Ride-sharing service Uber has been ordered to cease operations in Geneva because it violates cantonal taxi regulations. Drivers face fines of up to CHF20,000 ($20,500).
Geneva cantonal government issued the order at the end of March, according to a report in Monday’s Tribune de Genèveexternal link newspaper, which was confirmed by a spokesman for Pierre Maudet,external link the cantonal cabinet minister responsible for taxis in Geneva.
Uber, which has been active in Geneva since September 2014, differs from taxi services in that it allows riders to order and pay for its services through smartphones. Some drivers work for car service companies; others spend a few hours driving their personal cars on the side for some extra money.
Canton Geneva considers Uberexternal link to be a taxi dispatch centre and therefore bound to cantonal tax laws.
The California-based company sees things differently. “We are not a dispatch centre for taxis but a technology business that develops IT applications that allow, in a specific market, bringing together supply and demand,” Thomas Meistre, spokesman for Uber in western Europe, told the Swiss news agency.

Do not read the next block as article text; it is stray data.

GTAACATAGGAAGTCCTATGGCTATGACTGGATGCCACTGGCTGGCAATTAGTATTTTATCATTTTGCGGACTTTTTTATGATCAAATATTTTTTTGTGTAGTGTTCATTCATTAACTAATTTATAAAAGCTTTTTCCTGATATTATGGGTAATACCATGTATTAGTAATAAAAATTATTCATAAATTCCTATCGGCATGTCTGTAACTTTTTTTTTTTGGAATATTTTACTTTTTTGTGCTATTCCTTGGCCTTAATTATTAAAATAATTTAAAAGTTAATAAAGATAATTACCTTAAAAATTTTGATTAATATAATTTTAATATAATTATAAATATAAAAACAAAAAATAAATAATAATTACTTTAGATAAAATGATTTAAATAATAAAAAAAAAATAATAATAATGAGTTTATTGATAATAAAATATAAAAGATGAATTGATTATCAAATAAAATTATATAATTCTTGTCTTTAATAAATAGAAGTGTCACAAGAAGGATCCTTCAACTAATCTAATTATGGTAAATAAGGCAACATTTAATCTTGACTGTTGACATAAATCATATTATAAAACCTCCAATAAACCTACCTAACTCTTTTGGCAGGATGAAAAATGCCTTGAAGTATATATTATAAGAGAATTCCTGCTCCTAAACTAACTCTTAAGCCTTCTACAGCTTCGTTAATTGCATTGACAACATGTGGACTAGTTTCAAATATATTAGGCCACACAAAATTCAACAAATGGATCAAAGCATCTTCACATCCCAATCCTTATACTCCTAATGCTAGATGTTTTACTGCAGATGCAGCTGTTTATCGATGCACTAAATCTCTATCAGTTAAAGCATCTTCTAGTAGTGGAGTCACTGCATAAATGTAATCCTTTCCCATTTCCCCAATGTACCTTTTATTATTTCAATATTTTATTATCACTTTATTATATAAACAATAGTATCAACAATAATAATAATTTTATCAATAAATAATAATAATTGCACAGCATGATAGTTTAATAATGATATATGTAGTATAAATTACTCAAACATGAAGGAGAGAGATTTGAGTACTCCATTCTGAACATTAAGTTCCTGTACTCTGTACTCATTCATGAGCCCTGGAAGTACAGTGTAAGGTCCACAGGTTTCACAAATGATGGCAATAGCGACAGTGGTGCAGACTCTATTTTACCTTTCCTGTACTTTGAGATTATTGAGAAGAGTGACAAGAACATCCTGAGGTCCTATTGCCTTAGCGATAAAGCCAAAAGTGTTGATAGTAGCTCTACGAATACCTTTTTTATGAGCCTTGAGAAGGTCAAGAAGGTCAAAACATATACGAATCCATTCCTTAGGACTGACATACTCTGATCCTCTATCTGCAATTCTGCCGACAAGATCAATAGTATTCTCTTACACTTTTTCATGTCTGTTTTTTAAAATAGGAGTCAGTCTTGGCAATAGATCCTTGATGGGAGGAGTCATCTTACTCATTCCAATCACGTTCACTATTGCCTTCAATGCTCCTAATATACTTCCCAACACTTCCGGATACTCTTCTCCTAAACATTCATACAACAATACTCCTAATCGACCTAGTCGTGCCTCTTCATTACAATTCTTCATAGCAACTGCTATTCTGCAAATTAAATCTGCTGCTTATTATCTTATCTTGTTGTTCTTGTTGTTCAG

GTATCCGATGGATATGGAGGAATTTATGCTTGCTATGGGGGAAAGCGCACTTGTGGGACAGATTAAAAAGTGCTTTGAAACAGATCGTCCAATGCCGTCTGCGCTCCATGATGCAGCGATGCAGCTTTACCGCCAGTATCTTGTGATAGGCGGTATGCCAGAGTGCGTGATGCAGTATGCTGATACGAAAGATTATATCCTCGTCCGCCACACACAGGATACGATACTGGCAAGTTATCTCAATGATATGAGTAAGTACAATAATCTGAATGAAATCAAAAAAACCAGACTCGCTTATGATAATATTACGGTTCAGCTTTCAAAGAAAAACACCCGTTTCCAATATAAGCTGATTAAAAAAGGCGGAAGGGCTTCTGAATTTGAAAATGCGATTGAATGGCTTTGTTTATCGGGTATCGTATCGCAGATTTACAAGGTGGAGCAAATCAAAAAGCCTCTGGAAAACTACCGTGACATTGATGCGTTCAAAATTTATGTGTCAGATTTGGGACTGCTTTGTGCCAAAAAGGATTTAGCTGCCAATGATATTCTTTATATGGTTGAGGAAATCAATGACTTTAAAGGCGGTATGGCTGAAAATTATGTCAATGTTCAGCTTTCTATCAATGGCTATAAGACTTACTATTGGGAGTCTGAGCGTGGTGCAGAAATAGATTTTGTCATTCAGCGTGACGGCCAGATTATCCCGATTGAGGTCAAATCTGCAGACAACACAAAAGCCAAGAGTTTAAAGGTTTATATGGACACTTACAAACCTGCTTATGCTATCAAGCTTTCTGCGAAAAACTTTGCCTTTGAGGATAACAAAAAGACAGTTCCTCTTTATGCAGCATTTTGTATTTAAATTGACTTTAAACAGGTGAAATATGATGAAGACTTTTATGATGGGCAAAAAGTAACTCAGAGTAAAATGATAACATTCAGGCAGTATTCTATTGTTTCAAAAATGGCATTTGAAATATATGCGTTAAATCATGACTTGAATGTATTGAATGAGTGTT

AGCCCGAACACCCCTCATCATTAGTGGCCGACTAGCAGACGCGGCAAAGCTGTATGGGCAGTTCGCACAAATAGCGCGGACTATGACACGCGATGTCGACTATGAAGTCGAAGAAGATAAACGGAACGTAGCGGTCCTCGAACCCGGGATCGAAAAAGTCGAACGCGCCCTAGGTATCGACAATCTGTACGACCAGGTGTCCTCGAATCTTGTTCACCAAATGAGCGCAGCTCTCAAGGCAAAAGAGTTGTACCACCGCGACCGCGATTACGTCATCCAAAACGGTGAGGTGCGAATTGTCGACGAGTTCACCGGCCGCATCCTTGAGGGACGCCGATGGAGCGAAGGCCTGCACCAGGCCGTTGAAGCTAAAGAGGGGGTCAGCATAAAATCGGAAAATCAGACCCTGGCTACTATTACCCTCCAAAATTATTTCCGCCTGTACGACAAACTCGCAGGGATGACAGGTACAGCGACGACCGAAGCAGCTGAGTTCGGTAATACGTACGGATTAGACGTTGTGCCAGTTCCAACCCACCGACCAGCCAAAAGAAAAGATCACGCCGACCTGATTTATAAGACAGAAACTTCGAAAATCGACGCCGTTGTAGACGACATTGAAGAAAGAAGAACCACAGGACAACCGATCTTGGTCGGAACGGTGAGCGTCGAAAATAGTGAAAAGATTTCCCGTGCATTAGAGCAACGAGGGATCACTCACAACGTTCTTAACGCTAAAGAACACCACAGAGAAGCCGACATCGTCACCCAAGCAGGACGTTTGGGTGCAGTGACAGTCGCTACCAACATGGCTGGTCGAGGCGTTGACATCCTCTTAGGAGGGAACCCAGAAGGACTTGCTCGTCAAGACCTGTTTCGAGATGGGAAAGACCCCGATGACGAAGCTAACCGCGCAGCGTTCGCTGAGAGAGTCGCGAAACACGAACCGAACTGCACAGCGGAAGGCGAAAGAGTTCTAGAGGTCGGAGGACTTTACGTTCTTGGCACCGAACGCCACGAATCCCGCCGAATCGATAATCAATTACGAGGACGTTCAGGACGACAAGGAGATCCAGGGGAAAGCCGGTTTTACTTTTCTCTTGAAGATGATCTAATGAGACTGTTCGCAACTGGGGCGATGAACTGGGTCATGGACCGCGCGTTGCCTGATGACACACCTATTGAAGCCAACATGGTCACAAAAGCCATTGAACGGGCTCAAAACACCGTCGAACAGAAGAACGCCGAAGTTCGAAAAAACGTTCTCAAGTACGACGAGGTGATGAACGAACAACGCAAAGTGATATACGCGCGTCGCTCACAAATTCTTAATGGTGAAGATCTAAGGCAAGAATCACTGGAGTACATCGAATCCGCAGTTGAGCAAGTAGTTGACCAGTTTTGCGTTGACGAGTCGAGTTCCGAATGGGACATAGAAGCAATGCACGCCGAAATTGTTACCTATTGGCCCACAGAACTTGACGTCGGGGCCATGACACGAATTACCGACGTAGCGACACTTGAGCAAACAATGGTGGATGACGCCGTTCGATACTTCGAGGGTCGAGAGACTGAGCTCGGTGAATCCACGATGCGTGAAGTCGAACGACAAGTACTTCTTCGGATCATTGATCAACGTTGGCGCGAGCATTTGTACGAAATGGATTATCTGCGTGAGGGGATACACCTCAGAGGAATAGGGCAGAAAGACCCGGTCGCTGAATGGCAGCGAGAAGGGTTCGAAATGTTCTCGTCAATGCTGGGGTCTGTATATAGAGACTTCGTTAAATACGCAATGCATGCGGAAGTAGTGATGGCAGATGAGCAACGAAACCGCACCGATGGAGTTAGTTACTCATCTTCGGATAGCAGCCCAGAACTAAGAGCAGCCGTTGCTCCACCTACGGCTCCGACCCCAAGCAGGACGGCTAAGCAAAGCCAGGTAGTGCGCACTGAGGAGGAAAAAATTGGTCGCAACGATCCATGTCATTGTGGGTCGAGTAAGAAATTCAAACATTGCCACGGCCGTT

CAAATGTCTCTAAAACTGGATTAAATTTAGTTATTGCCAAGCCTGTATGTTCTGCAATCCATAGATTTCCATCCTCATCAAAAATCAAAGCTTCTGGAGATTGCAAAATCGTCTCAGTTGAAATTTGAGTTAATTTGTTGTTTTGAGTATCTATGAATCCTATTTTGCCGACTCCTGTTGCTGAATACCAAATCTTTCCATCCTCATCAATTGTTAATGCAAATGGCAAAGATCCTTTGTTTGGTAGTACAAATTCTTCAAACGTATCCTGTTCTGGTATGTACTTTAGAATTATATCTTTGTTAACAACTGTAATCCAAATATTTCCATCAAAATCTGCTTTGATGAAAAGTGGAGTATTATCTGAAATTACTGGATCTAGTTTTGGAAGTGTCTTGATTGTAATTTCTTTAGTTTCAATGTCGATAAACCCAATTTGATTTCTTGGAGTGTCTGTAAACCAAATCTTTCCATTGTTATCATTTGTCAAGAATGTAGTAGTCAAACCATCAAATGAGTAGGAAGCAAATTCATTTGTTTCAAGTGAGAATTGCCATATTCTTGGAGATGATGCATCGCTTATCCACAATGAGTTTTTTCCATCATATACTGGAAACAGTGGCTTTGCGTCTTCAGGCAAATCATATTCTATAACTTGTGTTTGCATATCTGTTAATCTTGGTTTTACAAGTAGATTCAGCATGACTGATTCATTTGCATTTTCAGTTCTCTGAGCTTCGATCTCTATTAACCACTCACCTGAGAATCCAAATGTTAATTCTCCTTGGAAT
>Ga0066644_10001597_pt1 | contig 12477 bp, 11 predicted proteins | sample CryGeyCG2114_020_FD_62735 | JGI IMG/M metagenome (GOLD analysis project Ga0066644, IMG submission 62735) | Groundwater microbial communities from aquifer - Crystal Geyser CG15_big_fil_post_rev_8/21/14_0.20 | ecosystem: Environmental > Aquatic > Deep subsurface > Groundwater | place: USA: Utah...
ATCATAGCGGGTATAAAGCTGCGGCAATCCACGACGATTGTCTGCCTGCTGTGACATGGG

Uber says the ban is the equivalent of outlawing emails under the pretext that they infringe on the law for the post office. The company is planning to appeal the decision through an administrative court.
Uber drivers in Geneva now face fines of between CHF100 and CHF20,000, according to the website of the cantonal department of security and business.
At the beginning of March a Geneva court threw out a legal case against Uber brought by local taxi firms, which had accused the start-up of unfair competition.
Uber started four years ago and now operates in 250 cities worldwide, including Zurich, Basel, Geneva and Lausanne.
Valued at $40billion (CHF39 billion), Uber does not own cars or employ drivers, but connects passengers and vehicles via its app, offering what the firm says is much-needed competition for the taxi industry. Its UberPop service is described as a “car-sharing solution for urban areas”, which lets non-professional drivers become chauffeurs-for-hire at rates far lower than normal taxi rides.
But critics have accused the global app-based taxi booking service of flouting competition rules and of not carrying out sufficient safety checks on drivers and their vehicles.
Uber has been hit with legal challenges in Belgium, France, Germany, the Netherlands Spain, South Korea, India and California, and has faced protests from taxi firms in major cities, including London.end of infobox